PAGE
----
Many couples buy a property when they start living together, but many others live for years in a property already owned by one of them, without altering the ownership of the property. During the cohabitation, both people may make significant financial contributions, perhaps extending the property, making capital payments, or simply sharing mortgage repayments. Very often there is little discussion about whether these contributions are intended to give the non-owner an interest in the property.
Recent cases highlight the real dangers for cohabiting couples who, unlike those who are divorcing, cannot ask the court to make orders to achieve a fair division of the assets. Couples who have lived together have very limited options and the court's message, that it is essential for couples living together to take advice, to make properly informed decisions about the ownership of the home and to keep these under review, has become increasingly loud and should not be ignored.
A recent case, Kernott v Jones  CWCA Civ578, particularly highlights the need, not only for financial and property issues to be agreed at the start of the relationship, but also to be resolved swiftly at the time of separation to avoid problems arising later. Even where significant financial contributions have been made by only one of the joint owners over a long period of time, without good evidence of the former couple's intention to change the shares in which they own the property, those contributions may not be enough to alter the original percentage shares in the property and the following case provides a cautionary tale.
Mr K and Ms J bought their house in 1985 for £30,000 in joint names, with Ms J paying the majority share. It appears that they did not have any real discussions about their contributions and whether the property would be owned as 'joint tenants' (in which case the shares would automatically be equal) or as 'tenants in common' (in which case the shares could be equal or unequal, depending on their intentions). They had not set out their intentions when they started living together and they did not do so on separation. When a dispute arose 17 years after the end of the relationship, the court had to look at all the circumstances, going back almost two decades and make a decision as to what the couple's intentions had been.
During the long separation, Mr K had purchased a second house and had not continued to contribute to the first mortgage; Ms J had been solely responsible for the mortgage repayments during that time. The court decided that at purchase, the couple had intended to own the house in equal shares and that, despite the differential payments over a long period of time, at no point had they intended to change the original ownership of the property. Because there was no evidence to show that the change of arrangements was accompanied by an intention to allow Ms J an additional share of the property, the court held that Mr K retained a 50% share of the property. This decision, of course, had serious financial consequences for Ms J.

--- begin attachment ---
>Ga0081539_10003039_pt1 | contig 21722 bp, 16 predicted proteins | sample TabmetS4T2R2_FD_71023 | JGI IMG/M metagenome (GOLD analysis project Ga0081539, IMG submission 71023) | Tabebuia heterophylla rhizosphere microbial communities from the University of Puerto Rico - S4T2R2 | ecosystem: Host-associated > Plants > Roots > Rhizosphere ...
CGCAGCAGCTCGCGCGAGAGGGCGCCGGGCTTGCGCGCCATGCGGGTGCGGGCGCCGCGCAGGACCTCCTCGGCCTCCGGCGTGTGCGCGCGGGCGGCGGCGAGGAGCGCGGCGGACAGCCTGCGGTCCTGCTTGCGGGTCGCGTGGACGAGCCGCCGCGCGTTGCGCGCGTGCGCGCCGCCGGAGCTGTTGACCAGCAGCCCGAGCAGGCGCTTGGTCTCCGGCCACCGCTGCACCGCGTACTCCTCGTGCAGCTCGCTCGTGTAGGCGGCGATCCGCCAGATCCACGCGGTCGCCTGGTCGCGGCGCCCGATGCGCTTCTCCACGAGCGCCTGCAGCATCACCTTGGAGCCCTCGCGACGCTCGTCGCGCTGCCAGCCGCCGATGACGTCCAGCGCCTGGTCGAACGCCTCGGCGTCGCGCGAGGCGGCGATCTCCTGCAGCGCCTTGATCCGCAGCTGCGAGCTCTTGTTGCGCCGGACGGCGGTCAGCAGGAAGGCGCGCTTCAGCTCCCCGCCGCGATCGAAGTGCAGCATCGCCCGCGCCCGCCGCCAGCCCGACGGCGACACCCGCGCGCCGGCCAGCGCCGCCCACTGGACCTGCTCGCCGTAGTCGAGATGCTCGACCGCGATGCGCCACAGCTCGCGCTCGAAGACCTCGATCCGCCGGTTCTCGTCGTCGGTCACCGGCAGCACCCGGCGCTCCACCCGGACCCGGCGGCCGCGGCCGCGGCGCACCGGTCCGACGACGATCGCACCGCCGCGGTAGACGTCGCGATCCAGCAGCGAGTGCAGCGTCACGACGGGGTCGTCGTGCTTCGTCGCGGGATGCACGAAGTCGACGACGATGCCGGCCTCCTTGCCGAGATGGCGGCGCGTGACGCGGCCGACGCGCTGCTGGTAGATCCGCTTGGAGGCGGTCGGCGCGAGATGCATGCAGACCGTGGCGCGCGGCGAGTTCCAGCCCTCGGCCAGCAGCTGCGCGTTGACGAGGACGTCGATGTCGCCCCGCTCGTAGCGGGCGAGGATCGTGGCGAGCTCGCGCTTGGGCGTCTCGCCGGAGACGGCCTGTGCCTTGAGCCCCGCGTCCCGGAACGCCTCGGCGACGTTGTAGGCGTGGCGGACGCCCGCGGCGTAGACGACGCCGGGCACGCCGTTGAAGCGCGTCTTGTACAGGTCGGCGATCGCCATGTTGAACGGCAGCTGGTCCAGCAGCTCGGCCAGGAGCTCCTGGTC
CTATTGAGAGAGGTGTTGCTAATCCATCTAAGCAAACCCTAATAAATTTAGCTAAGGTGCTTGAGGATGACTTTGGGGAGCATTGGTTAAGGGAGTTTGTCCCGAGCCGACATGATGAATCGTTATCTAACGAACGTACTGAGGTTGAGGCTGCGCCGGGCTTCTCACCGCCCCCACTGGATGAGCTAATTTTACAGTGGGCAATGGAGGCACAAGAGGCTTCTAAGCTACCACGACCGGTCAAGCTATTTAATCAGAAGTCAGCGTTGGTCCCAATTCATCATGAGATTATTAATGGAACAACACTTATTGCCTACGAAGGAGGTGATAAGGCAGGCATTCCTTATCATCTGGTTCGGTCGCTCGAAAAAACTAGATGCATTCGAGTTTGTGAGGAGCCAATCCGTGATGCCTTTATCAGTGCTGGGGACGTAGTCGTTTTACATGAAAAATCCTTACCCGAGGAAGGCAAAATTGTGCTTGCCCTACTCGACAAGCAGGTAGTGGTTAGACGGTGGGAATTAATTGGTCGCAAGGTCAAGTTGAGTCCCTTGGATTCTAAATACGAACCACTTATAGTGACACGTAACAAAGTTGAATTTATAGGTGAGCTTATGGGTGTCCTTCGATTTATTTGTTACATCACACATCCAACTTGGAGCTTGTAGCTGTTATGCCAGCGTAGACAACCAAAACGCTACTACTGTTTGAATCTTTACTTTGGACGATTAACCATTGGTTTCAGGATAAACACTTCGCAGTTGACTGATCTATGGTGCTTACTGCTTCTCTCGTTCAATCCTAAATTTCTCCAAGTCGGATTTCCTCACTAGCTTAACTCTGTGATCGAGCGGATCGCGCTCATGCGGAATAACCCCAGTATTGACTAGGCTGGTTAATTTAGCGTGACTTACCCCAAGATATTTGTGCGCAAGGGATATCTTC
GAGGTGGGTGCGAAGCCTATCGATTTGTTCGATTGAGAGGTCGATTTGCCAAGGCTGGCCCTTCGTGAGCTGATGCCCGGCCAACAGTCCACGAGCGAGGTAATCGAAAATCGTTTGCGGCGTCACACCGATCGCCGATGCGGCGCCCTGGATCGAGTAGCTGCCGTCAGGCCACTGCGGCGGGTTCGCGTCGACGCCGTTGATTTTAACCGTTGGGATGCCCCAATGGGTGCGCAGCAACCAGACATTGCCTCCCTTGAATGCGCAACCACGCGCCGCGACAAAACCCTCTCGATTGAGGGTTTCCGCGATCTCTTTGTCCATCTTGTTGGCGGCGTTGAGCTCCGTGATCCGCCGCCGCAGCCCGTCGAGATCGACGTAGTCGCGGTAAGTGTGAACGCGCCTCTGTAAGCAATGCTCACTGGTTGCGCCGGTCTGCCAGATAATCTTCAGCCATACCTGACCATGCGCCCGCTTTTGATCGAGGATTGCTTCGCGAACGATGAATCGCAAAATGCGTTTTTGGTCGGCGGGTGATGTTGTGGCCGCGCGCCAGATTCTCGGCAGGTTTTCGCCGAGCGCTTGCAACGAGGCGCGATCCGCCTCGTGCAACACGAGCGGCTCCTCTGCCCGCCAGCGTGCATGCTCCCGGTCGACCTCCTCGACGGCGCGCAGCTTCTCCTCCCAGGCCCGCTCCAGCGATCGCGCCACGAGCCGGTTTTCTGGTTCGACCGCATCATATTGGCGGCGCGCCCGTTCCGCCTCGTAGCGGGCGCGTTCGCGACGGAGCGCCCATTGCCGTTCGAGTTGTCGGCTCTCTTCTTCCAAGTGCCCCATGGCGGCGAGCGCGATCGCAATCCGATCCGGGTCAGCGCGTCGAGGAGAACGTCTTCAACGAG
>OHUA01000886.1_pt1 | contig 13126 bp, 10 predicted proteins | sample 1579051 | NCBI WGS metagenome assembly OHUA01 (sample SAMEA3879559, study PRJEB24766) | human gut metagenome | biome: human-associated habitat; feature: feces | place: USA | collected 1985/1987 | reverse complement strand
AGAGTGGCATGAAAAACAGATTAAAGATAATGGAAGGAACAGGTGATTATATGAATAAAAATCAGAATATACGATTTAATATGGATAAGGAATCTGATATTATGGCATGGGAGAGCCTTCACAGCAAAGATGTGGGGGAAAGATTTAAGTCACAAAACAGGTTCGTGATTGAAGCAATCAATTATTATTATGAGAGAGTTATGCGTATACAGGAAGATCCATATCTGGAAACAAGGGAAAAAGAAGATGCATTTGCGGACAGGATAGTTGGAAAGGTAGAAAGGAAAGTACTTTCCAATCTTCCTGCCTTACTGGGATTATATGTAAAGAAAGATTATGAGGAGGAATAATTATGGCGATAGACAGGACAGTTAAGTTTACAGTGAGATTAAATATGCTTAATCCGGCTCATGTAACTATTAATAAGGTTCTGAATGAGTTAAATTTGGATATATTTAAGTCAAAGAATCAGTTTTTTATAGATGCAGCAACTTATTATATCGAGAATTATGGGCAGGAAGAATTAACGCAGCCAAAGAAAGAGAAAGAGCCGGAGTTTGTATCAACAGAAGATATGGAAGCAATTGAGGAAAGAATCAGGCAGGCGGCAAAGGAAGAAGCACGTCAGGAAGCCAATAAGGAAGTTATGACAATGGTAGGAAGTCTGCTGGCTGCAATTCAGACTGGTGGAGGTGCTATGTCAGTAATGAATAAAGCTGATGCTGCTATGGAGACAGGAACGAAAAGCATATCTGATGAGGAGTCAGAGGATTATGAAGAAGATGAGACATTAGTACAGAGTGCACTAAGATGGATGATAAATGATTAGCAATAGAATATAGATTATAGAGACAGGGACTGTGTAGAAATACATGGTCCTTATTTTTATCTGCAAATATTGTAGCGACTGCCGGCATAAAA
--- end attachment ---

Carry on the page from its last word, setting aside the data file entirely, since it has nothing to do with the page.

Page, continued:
The implications of choosing a tenancy in common or joint tenancy at the time of purchase are often overlooked, with the focus of any advice received often being on estate planning for death, rather than lifetime arrangements. Because property held under a joint tenancy passes on the death of the first owner automatically to the other, this form of ownership is often favoured for its simplicity over a tenancy in common, even though it may not be appropriate. If there is a tenancy in common each party's share passes either by their will or by the intestacy rules (discussed further below). However, if couples do not appreciate that unequal shares in a property cannot be reflected in a joint tenancy, then potentially serious problems can arise later.
As Lord Justice Wall put it in Kernott v Jones, cohabitating parties and their advisors 'must contemplate and address the unthinkable, namely that their relationship will break down and that they will fall out over what they do and do not own'. It is now of the utmost importance that separating couples resolve any property ownership issues as soon as they can following separation. The court simply does not have the broad discretionary powers it would have on divorce to solve a difficult case by considering what a fair outcome would be. However, Ms J is appealing the Court of Appeal decision and so there will shortly be further guidance in this area. The appeal is due to be heard by the Supreme Court in May.
Couples who have been engaged, but who separate before marriage, may be treated slightly differently and will need detailed advice. Substantial financial contributions to a property owned by the other person will, unless there is an agreement to the contrary, result in the contributor gaining an interest in the property. Therefore, while getting engaged may sometimes be seen as a rather informal change of status, it may also have important property consequences.